Case-fatality among patients with first-time AMI in RHA West declined in the period 1992 - 2001 (fig 4, tab 2). Case-fatality within 28 days declined from 43.5 % to 32.6 % (fig 4a). Equivalent data, by sex and age, showed that the improvement in prognosis was primarily in the age group >= 65 years. Case-fatality for days 1 - 27 was low and unchanged throughout the period for hospitalized middle-aged patients: 4.7 % and 4.4 %. It showed a weak decline among the oldest patients: from 28.1 % to 23.7 % (fig 4b). Case-fatality the actual day of infarction for all registered cases throughout these 10 years, was reduced from 28.9 % to 17.4 % (fig 4c). There was less alteration in case-fatality for hospitalized patients: from 8.0 % to 4.4 % (fig 4d).

Figure 4  Age-standardized case fatality rates for first-time acute myocardial infarction (AMI) (a) all registered cases 0 - 27 days; (b) hospitalized cases 1 - 27 days; (c) all registered cases day 0; (d) hospitalized cases day 0. (First-time AMIs are the sum of all registered first-time hospitalized AMIs from WENOCARD 1992 - 2001 and fatal outpatient AMIs from the Causes of Death Register).

Table 2  Age-standardized case-fatality of first-time acute myocardial infarction (AMI) by age for men, women an both sexes combined in RHA West registered in WENOCARD 1992 - 2001

Total (>= 35 years)

35 - 64 years

>= 65 years

1992

2001

1992

2001

1992

2001

Day 0 - 27, all registered 1

Total

43.5

32.6

19.6

15.6

50.7

37.8

Men

44.5

32.7

19.6

14.9

52.1

38.1

Women

42.4

32.6

21.3

18.3

48.8

36.9

Day 1 - 27, hospitalized

Total

22.6

19.2

4.7

4.4

28.1

23.7

Men

24.0

19.4

3.9

4.4

30.1

23.9

Women

22.5

18.8

10.2

4.7

26.2

23.1

Day 0, all registred 1

Total

28.9

17.4

15.6

11.8

33.0

19.1

Men

29.0

17.5

16.3

11.1

32.9

19.4

Women

27.5

17.7

12.3

14.3

32.1

18.8

Day 0, hospitalized

Total

8.0

4.4

4.0

2.3

9.3

5.0

Men

7.4

3.7

3.6

2.2

8.5

4.2

Women

8.7

5.1

6.0

2.8

9.5

5.8

[i]

[i] 1  The sum of all hospitalized AMIs based on data from WENOCARD and all fatal AMIs without hospitalization based on data from the Causes of Death Register

The proportion of fatal first AMIs within 24 hours that were out-of-hospital (not shown in figures or tables) was unchanged from 1992 to 2001 (78.3 % to 78.3 % ). This proportion was high both in the age group 35 - 64 years (77.8 % to 82.2 %) and 65 years and older (78.5 % to 76.9 %). If we use number of all deaths within the first 28-days after infarction, 53.4 % died out-of-hospital the day of infarction in 1992 and 44.5 % in 2001. This proportion was high and unchanged for middle-aged patients (62.3 % to 62.4 %), but it was lower and showed a decline for the oldest patients (50.7 % to 39.1 %).

Discussion

Data from WENOCARD for 1992 - 2001 show that whereas the mortality rates for AMI fell dramatically, the admission rates for AMI declined less. AMI case-fatality was reduced for hospitalized patients the first 28 days, but there was little change in case-fatality on the actual day of infarction.

Incidence and mortality

The decreasing mortality rates for diseases of the circulatory system in general and for AMI in Norway and in RHA West correspond with equivalent declines observed in the other Nordic countries (1, 5 - 7) and other North European countries (www.who.dk/hfadb). The decline can probably be attributed to a combined effect of changes in incidence and prognosis, but the size of the contributions from prevention, improved emergency treatment and secondary prophylaxis is still being discussed (6, 7).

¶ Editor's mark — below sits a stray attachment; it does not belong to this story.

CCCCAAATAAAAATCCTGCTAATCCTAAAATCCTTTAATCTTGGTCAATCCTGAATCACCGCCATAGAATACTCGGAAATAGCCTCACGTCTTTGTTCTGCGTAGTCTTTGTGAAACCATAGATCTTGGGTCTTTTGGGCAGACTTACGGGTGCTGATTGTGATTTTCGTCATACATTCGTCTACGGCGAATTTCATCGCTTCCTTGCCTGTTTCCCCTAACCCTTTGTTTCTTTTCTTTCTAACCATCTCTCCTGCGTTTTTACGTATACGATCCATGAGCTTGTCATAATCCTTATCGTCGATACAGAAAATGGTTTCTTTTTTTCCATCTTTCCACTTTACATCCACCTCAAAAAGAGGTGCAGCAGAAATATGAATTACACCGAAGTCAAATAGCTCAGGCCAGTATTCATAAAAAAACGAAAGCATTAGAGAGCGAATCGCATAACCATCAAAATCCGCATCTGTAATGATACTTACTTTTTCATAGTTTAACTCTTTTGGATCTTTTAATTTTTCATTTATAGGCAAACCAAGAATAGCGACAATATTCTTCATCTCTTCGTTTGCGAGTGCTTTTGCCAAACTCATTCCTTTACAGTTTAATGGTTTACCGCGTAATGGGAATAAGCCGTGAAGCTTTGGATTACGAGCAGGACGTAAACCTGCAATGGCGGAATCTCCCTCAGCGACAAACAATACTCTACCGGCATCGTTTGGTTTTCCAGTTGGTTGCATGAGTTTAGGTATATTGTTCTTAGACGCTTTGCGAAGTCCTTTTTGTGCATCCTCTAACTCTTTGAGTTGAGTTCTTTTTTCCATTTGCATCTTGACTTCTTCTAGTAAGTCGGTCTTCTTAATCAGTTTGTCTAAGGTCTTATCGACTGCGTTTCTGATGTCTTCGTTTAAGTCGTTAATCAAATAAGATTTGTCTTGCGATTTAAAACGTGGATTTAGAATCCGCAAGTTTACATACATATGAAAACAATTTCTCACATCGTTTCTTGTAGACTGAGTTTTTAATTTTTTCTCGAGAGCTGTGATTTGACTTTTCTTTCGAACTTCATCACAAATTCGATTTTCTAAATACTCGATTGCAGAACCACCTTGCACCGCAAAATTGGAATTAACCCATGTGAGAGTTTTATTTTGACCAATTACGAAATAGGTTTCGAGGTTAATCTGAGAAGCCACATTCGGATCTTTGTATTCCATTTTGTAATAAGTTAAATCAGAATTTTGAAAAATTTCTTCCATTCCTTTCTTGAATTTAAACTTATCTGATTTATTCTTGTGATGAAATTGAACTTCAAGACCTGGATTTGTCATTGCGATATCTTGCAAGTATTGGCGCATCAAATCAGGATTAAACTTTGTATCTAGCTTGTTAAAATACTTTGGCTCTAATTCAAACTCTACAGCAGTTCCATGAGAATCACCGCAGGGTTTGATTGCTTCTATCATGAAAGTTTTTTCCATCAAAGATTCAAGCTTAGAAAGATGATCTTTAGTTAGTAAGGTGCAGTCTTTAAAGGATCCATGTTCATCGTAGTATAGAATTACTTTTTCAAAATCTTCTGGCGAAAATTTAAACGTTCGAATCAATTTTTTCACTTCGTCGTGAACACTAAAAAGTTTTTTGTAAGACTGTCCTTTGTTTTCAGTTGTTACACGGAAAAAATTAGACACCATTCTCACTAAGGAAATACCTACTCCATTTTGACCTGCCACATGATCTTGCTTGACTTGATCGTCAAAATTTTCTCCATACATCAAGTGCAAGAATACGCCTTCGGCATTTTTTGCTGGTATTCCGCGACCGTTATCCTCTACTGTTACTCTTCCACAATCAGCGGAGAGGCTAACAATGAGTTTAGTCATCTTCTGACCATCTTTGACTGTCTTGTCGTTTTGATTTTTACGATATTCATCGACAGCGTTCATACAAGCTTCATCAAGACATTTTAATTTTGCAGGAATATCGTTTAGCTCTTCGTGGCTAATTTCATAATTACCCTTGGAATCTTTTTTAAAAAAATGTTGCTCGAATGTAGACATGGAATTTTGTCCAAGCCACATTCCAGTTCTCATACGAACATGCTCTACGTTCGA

In WENOCARD we found that the admission rates for diseases in the circulatory system (entered as primary diagnosis) did, in fact, increase somewhat during the observation period 1992 - 2001. The rates for admission with ischaemic heart disease and AMI, however, showed a marked decline. If we included ischaemic heart disease as a secondary diagnosis, the incidence increased in the observation period (not shown in the figures). Presumably, better emergency treatment and secondary prophylaxis has led to the patients living longer with the disease and in connection with admission for another disease, a cardiovascular diagnosis was registered. We can therefore expect that the prevalence of cardiovascular disease will increase in the years ahead.

The decline in admissions for first-time AMI (based on figures in WENOCARD) corresponds well with the only population-based study of hospitalized AMI patients in Norway (8). However, the authors, who based their study on data from the anonymous Norwegian Patient Register 1991 - 2000, were not able to distinguish between first-time AMI and repeat attacks. Moreover, AMI-related deaths occurring outside hospital were not included. The true incidence of first-time AMI could not be calculated. The increase in AMI admissions from the year 2000 in our study can be explained by introducing new diagnostic biomarkers in the diagnostic criteria from 2000. A number of patients admitted with acute chest pain had in fact suffered an infarction according to the new biomarkers (9). Updating the register from 2001 will show whether there was a true increase in AMI admissions. In Sogn og Fjordane we found an increase in AMI admissions throughout the entire observation period 1992 - 2001. This may perhaps be explained by differences in lifestyle as well as treatment between the three counties in the beginning of the 1990s.